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Java 8 Optional is Not Just for Replacing a null Value

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Java 8 Optional is Not Just for Replacing a null Value

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In Java 8, you can return an Optional instead of return null; as you might do in Java 7.  This may or may not make a big difference depending on whether you tend to forget to check for null or whether you use static code analysis to check to nullalbe references.

However, there is a more compelling case which is to treat Optional like a Stream with 0 or 1 values.

Simple Optional Use Case

In the old days of Java 7 you would write something like
String text = something();
if (text != null) {
With Optional you can instead write
Optional text = something();
if (text.isPresent()) {
    String text2 = text.get();
However, if you are being paranoid you might write.
Optional text = something();
if (text != null && text.isPresent()) {
    String text2 = text.get();
If you have NullPointerException errors often in your project Optional might help, but otherwise it's not looking like it helps much. 

A more complex example

Lets instead consider this example
static String getFirstSecondThird(Nested nested) {
    try {
          return ((Contained2) nested.first.second).get(0).third;
    } catch (NullPointerException | 
             ClassCastException | 
             IndexOutOfBoundsException ignored) {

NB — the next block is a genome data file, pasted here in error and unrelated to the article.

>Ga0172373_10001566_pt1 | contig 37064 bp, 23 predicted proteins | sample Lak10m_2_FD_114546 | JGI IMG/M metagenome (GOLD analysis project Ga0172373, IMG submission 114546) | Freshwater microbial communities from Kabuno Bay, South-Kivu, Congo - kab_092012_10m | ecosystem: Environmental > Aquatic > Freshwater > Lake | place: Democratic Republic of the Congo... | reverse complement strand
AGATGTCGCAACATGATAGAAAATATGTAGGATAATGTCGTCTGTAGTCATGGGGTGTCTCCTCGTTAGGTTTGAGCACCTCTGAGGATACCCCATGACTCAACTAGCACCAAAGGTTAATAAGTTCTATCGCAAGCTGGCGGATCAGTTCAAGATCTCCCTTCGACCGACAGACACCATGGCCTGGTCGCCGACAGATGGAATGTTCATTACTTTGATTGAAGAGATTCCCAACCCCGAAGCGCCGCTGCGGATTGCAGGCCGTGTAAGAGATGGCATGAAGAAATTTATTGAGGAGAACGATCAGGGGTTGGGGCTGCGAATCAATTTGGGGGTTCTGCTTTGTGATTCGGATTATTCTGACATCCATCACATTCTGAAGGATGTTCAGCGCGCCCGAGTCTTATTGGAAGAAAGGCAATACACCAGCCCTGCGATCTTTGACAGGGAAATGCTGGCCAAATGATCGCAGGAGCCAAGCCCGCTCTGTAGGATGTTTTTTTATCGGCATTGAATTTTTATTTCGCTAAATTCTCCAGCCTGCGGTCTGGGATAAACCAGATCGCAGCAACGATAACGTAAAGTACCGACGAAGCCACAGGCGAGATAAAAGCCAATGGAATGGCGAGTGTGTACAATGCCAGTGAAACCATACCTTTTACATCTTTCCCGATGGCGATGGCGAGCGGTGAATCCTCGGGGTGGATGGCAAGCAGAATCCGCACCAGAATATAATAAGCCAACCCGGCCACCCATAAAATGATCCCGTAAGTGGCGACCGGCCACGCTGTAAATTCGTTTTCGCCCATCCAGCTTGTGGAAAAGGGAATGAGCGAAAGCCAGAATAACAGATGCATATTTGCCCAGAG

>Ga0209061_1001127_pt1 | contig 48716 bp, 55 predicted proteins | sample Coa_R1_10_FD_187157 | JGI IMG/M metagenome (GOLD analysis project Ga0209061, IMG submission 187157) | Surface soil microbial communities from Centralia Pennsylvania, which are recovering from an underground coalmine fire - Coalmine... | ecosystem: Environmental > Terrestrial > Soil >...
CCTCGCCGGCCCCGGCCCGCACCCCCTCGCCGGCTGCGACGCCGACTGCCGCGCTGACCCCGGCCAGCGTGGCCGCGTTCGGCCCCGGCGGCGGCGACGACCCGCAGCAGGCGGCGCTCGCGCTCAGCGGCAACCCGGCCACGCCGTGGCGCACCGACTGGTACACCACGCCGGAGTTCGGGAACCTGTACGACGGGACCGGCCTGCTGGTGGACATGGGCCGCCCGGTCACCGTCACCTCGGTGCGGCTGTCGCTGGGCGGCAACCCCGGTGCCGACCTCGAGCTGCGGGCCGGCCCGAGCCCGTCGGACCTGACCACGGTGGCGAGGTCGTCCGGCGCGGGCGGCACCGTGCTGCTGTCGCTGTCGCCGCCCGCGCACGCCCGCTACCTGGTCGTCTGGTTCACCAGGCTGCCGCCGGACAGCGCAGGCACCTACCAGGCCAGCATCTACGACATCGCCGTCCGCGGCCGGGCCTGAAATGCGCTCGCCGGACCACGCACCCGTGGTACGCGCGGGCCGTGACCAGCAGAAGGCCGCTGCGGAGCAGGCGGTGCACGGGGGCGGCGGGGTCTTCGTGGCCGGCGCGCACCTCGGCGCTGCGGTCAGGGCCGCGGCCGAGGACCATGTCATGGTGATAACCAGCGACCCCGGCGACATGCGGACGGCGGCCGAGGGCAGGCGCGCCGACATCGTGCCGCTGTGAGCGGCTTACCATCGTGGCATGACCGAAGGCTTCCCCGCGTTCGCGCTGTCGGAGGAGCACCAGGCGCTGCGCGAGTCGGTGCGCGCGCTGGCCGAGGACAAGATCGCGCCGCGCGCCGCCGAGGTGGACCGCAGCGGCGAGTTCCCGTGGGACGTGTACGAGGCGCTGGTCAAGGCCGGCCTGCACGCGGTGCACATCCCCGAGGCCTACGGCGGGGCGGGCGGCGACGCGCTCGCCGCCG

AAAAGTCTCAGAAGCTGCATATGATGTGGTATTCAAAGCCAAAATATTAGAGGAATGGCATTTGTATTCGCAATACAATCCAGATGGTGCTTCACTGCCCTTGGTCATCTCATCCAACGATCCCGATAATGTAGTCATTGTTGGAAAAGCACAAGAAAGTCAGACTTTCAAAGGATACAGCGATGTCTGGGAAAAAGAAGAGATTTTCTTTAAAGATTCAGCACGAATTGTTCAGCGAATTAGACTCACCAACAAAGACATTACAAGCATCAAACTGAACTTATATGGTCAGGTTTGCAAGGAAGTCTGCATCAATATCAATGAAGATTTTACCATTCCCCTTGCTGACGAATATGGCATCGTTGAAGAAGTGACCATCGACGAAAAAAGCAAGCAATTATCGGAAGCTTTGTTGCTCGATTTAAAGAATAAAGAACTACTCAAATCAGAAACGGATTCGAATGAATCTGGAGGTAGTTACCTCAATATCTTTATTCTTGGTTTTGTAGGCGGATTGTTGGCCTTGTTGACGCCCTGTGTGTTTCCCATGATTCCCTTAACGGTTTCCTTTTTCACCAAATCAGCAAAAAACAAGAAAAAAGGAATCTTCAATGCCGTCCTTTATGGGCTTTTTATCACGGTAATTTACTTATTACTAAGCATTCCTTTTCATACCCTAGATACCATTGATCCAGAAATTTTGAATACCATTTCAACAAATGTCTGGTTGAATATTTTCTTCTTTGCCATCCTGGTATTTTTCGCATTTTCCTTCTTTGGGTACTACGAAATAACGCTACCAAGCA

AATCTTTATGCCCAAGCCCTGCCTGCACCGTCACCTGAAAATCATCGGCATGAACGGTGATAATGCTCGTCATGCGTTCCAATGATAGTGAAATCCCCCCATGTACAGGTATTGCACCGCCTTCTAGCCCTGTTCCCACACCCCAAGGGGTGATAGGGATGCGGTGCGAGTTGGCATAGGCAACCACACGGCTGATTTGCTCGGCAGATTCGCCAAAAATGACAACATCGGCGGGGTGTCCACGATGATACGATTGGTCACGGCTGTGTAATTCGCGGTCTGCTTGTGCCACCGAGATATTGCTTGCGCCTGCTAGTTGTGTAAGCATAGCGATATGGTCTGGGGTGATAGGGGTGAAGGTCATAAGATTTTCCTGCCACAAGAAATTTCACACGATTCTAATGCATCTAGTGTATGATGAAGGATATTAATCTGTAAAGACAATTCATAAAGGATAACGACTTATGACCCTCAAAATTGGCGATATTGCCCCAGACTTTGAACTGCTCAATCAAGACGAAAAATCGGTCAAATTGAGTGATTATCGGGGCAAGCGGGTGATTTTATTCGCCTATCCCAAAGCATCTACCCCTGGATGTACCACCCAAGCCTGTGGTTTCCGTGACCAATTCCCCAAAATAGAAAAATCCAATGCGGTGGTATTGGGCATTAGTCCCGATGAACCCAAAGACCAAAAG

return null;
This is really ugly.  Instead of catching exceptions, you can build a long list of condition check but it becomes really hard to see what you are trying to do.
Optional allows you to handle all the possible error conditions without an Exception or nested if/else logic.
static Optional getFirstSecondThird(Optional nested) {
    return nested // could be non-present
            .map(x -> x.first) // could be null
            .map(x -> x.second) // could be null
           // could be another type
            .map(x -> x instanceof Contained2 ? (Contained2) x : null)
            .map(x -> x.list) // could be null
            .filter(x -> !x.isEmpty()) // could be empty
            .map(x -> x.get(0)) // could be null
            .map(x -> x.third); // could be null.
What we get is a series of mappings and filters which only progress if the value is non-null and present. If any value is null, or a filter is not true, the whole result is "not present".


Using Optional can be a powerful way to navigate a complex data structure in a safe way.  The purpose of lambdas is to reduce boiler plate code, and in the case it avoids all the checks or errors you have.


For your interest, here is the classes I used in the example above.
static class Nested {
    Contained first;
static class Contained {
    IContained2 second;
interface IContained2 {
static class Contained2 implements IContained2 {
    List list;
static class Data {
    String third;

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